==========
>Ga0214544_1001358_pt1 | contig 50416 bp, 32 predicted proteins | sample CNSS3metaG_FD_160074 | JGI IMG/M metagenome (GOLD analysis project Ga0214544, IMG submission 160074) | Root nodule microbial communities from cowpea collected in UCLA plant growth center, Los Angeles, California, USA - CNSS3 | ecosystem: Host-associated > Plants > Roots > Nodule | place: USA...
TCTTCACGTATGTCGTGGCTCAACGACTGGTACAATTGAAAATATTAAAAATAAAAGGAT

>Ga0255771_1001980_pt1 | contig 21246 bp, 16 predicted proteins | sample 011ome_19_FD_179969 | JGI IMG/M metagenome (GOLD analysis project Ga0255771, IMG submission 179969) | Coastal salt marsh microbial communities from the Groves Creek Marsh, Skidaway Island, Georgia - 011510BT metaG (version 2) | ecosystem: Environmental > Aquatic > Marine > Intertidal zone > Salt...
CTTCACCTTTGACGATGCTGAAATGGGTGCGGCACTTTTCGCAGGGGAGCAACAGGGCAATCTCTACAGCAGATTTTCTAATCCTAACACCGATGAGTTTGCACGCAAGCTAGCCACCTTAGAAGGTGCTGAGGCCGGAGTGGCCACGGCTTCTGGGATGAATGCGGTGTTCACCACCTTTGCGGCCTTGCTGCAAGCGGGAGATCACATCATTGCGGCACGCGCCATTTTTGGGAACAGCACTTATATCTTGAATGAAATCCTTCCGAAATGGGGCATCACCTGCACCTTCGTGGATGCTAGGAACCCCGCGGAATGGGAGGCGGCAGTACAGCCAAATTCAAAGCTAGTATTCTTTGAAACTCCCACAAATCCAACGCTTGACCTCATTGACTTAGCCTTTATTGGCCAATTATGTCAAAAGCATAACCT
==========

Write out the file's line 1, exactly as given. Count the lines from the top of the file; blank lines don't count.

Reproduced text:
>Ga0214544_1001358_pt1 | contig 50416 bp, 32 predicted proteins | sample CNSS3metaG_FD_160074 | JGI IMG/M metagenome (GOLD analysis project Ga0214544, IMG submission 160074) | Root nodule microbial communities from cowpea collected in UCLA plant growth center, Los Angeles, California, USA - CNSS3 | ecosystem: Host-associated > Plants > Roots > Nodule | place: USA...